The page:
Boris Johnson is considering a temporary cut to Britain’s aid spending to help repair the nation’s Covid-ravaged public finances. Ministers have drawn up plans to reduce the proportion of Britain’s gross national income spent on aid from 0.7 per cent to 0.5 per cent, saving billions, The Times has learnt. Rishi Sunak, the chancellor, is pressing for the move to be announced in next week’s comprehensive spending review. His allies have insisted that cutting the aid budget is a political necessity at a time when spending on domestic areas will be limited as a result of the pandemic.
Prime Minister Boris Johnson risked sparking a major row with the Conservatives’ Scottish leader on Monday evening after he reportedly claimed that devolution had been a “disaster north of the border.” In comments immediately seized upon by First Minister of Scotland and leader of the Scottish National Party (SNP), Nicola Sturgeon, the Prime Minister is said to have told a group of northern Conservative MPs he believed the way powers had been handed to Scotland had been “Tony Blair’s biggest mistake”. The remarks appeared to be a reference to the creation of the Scottish Parliament in 1999 under the then Labour government, although Downing Street sources suggested Mr Johnson had been referring to the SNP rather than the actual process of devolution.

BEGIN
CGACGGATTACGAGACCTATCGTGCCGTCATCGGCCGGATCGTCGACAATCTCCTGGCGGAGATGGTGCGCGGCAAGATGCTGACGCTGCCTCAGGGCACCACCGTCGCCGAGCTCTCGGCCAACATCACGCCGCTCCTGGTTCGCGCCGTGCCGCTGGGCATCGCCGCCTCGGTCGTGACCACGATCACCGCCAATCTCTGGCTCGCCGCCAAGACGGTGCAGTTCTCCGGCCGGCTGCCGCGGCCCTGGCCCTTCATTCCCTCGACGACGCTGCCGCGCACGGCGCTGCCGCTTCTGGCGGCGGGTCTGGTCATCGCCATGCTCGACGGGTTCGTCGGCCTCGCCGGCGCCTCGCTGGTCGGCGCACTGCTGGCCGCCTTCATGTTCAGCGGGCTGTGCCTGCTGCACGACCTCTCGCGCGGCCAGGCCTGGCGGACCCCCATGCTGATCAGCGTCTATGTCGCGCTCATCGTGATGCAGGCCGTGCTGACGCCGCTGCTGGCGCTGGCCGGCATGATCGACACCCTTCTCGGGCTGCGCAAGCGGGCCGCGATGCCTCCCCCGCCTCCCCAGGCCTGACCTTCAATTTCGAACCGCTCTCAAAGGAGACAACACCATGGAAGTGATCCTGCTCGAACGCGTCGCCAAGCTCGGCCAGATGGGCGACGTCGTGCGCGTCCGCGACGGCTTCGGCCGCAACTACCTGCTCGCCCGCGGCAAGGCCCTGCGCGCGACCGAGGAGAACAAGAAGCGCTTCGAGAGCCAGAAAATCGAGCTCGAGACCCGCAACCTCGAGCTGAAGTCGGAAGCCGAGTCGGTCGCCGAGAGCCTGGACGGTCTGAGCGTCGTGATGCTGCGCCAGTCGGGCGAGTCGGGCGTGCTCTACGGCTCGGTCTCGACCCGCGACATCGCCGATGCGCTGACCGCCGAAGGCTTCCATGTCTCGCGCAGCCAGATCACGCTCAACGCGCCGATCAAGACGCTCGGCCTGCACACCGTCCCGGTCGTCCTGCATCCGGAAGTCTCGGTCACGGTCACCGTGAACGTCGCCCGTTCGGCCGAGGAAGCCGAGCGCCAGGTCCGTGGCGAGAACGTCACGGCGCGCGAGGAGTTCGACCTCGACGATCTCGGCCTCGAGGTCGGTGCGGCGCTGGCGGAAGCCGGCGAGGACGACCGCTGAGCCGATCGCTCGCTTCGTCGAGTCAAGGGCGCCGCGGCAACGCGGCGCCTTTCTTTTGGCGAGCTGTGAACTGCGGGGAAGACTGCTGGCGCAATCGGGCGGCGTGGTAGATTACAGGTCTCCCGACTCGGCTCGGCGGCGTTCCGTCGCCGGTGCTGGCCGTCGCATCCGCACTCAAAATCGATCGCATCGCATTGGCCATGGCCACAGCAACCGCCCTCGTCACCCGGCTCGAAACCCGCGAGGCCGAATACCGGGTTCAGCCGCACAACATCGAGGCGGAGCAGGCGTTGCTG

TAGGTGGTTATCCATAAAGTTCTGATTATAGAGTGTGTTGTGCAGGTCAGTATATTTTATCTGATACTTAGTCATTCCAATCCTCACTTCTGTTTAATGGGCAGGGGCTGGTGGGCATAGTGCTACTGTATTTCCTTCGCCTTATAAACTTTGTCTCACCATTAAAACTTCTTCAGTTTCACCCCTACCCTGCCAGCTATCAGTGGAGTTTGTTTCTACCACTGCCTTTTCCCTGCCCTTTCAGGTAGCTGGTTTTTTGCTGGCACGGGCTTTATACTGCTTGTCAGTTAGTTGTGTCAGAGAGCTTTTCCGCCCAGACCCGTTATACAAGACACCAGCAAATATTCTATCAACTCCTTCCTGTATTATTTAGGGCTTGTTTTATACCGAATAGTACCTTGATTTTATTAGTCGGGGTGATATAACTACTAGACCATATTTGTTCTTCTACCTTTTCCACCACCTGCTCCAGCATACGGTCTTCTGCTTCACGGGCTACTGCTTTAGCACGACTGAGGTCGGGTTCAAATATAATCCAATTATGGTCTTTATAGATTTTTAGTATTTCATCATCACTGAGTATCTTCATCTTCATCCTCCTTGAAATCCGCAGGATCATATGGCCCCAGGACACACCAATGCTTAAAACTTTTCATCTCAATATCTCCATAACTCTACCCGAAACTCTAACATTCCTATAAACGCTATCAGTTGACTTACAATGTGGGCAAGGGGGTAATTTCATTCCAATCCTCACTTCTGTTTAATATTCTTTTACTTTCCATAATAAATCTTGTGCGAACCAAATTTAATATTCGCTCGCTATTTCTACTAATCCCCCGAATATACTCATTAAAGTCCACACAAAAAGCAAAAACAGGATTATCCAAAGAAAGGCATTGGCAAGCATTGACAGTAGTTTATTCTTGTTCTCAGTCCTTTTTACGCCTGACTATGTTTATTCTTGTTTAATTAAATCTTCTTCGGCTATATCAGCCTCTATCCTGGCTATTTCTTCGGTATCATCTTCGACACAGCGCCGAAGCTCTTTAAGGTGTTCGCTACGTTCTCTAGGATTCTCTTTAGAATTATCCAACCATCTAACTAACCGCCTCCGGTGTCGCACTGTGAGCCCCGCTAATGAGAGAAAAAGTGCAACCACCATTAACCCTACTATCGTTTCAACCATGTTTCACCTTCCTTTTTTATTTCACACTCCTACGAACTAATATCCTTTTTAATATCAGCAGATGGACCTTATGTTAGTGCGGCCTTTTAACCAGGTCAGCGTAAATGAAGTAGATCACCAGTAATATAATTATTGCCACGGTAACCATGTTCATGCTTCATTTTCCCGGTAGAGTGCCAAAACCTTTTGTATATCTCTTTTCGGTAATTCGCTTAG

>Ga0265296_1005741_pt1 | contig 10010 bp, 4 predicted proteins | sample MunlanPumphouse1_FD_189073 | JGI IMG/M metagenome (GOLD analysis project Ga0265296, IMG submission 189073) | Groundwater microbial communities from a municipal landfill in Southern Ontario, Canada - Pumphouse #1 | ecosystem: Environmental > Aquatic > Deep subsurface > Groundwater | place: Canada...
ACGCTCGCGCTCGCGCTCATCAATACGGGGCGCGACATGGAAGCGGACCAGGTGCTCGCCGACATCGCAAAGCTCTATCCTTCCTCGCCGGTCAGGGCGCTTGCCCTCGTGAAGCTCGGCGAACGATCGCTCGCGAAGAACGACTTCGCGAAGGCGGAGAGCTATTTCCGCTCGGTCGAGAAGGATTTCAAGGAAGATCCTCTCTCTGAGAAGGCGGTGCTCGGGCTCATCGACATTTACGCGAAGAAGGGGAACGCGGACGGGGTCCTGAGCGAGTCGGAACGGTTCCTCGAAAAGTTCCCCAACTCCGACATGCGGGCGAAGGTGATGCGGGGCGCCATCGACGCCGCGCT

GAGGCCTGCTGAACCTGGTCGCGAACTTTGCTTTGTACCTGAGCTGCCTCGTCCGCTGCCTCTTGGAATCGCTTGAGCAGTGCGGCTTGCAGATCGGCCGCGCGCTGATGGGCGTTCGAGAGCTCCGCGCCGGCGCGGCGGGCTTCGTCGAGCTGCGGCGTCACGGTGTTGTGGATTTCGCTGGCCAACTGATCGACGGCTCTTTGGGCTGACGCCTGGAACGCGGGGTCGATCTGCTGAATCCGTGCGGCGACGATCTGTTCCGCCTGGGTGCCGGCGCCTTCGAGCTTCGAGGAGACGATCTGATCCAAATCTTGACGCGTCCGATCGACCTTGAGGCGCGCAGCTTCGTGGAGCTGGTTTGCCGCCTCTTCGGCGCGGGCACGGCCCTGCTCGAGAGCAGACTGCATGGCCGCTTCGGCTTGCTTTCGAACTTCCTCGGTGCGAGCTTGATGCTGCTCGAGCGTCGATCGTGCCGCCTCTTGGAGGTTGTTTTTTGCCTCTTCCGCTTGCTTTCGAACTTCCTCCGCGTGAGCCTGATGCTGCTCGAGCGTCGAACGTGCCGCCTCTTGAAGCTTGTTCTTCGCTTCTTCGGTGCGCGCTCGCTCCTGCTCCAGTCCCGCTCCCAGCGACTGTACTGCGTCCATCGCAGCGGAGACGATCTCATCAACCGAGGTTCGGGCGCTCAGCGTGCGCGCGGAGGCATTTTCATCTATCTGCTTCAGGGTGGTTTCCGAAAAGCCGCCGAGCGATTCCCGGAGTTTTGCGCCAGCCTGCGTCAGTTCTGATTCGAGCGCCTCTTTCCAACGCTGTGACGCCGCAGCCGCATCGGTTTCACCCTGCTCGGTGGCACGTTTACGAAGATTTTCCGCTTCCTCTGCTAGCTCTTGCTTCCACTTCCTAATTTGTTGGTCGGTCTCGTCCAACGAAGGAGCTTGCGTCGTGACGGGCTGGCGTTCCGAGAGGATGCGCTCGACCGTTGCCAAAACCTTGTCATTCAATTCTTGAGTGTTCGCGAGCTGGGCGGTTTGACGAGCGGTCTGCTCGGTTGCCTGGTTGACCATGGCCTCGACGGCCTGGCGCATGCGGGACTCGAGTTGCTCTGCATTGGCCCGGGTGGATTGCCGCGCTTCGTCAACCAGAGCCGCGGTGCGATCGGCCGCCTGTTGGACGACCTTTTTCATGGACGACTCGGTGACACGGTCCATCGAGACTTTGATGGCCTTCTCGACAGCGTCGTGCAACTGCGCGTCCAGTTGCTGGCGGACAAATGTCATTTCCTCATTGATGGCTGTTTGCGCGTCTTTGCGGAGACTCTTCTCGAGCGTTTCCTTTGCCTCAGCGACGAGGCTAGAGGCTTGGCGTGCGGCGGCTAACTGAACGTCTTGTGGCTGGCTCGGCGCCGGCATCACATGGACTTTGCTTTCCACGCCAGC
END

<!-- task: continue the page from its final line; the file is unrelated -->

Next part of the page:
Politicians across the spectrum have reacted angrily after Boris Johnson dismissed devolution as “a disaster north of the border”. During a Zoom call with around 60 northern Conservative MPs on Monday evening, the prime minister described devolution as “Tony Blair’s biggest mistake”. While Downing Street later stressed that the remarks referred to Scottish National party mismanagement, Johnson’s comments will be seen as especially provocative with support for Scottish independence showing a sustained lead in polling throughout 2020, and ongoing frustration from both Scottish and Welsh governments at a lack of communication from Westminster during the coronavirus pandemic.
Devolution has been a ‘disaster’ and was the biggest mistake made by Tony Blair when he was PM, Boris Johnson told colleagues. The Prime Minister made the controversial comments in a Zoom call with MPs for northern England. Scottish First Minister Nicola Sturgeon immediately seized on the comments to make the case for independence. Sources close to Mr Johnson last night tried to limit the damage by insisting that he was referring to the fact devolution has been ‘used by separatists and nationalists to break up the UK’, but Downing Street did not deny the comments.